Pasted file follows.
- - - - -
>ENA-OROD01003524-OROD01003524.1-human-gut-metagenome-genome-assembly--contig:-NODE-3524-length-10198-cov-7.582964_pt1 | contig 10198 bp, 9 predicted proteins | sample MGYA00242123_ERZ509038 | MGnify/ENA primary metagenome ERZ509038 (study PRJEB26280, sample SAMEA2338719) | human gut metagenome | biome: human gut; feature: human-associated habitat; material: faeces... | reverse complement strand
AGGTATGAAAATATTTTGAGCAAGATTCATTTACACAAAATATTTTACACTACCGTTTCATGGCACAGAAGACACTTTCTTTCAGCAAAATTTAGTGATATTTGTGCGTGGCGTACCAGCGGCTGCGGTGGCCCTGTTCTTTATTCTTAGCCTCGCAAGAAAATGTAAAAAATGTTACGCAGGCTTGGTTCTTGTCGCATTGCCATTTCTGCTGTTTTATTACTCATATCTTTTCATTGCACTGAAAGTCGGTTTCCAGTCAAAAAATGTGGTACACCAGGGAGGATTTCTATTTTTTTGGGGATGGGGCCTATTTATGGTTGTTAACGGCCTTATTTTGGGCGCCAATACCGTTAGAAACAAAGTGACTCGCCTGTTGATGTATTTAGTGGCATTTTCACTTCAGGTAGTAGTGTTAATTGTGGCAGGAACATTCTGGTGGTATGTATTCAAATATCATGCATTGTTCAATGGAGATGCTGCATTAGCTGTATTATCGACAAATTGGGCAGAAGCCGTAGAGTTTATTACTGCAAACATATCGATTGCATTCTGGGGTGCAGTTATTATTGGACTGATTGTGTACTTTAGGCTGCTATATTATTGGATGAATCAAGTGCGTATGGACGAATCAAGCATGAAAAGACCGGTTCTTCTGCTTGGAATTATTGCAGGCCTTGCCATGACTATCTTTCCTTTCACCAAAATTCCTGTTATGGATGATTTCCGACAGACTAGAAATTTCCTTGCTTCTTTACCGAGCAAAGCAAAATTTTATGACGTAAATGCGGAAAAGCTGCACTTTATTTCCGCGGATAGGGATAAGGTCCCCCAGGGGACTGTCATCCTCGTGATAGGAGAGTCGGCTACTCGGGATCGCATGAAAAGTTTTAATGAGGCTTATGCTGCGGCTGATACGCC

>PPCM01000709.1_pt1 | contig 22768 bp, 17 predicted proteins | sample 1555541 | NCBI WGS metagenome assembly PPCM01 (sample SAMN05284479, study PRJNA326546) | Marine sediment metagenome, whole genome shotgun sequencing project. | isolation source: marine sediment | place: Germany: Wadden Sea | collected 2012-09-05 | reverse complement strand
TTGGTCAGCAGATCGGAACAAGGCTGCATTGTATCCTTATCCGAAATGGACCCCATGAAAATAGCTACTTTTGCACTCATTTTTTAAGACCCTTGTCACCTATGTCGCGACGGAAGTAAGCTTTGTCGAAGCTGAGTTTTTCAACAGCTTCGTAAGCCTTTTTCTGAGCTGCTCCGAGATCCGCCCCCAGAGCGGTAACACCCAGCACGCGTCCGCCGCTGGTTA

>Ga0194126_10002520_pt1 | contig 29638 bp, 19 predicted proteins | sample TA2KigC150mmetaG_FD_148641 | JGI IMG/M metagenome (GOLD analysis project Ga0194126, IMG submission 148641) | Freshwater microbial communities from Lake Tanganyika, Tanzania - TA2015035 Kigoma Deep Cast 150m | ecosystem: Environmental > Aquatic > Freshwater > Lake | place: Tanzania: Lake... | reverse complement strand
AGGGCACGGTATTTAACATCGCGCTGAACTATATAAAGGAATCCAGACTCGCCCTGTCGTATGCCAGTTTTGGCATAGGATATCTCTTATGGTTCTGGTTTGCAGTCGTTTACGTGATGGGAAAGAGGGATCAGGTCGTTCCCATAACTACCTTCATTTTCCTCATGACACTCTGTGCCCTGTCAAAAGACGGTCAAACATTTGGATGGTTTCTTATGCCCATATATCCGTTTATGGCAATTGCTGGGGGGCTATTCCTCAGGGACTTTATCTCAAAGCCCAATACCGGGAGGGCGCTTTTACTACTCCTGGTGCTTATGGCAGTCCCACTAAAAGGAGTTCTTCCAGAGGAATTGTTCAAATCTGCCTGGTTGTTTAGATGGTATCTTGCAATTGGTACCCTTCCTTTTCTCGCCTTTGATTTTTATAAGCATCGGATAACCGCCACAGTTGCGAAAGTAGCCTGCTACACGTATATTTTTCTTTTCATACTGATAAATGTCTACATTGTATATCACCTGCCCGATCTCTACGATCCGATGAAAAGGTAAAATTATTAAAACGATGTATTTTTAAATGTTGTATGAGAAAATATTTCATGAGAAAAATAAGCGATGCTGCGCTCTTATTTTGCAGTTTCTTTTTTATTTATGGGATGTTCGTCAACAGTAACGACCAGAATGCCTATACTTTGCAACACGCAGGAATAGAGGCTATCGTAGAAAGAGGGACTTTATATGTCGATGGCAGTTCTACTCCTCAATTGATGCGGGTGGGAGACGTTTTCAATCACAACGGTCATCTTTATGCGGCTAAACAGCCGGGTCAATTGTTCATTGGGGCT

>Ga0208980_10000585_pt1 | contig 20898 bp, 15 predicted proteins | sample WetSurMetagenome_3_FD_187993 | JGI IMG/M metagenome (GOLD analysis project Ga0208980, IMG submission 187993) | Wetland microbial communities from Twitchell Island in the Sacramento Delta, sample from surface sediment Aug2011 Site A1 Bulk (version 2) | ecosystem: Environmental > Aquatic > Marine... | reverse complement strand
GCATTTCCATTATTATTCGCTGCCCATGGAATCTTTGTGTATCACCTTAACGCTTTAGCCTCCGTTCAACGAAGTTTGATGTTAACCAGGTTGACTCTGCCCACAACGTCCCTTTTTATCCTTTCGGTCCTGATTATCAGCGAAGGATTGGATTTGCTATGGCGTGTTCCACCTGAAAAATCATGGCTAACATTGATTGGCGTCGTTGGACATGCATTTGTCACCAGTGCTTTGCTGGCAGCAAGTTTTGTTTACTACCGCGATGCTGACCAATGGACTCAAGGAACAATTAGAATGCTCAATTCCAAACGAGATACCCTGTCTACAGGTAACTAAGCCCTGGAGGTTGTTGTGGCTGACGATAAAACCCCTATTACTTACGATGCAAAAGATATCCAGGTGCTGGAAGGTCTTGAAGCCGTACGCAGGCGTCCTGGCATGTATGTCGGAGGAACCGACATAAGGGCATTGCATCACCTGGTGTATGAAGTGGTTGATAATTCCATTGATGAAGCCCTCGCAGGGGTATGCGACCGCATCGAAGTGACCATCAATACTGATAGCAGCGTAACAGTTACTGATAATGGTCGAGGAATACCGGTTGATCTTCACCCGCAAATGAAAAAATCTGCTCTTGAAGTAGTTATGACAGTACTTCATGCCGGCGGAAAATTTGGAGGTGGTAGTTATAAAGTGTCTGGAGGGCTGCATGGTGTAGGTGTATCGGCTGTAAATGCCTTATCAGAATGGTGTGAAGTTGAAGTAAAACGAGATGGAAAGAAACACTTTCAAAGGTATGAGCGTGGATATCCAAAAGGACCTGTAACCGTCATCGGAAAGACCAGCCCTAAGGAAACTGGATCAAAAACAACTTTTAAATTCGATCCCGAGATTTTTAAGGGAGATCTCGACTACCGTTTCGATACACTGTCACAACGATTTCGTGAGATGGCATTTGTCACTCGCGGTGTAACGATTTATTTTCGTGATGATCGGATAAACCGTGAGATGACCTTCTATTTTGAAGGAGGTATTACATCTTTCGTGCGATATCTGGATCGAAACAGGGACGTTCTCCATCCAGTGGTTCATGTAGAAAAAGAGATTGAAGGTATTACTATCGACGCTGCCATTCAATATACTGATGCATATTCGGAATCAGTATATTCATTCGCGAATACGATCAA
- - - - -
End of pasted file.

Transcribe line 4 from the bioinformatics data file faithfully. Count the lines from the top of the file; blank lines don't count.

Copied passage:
TTGGTCAGCAGATCGGAACAAGGCTGCATTGTATCCTTATCCGAAATGGACCCCATGAAAATAGCTACTTTTGCACTCATTTTTTAAGACCCTTGTCACCTATGTCGCGACGGAAGTAAGCTTTGTCGAAGCTGAGTTTTTCAACAGCTTCGTAAGCCTTTTTCTGAGCTGCTCCGAGATCCGCCCCCAGAGCGGTAACACCCAGCACGCGTCCGCCGCTGGTTA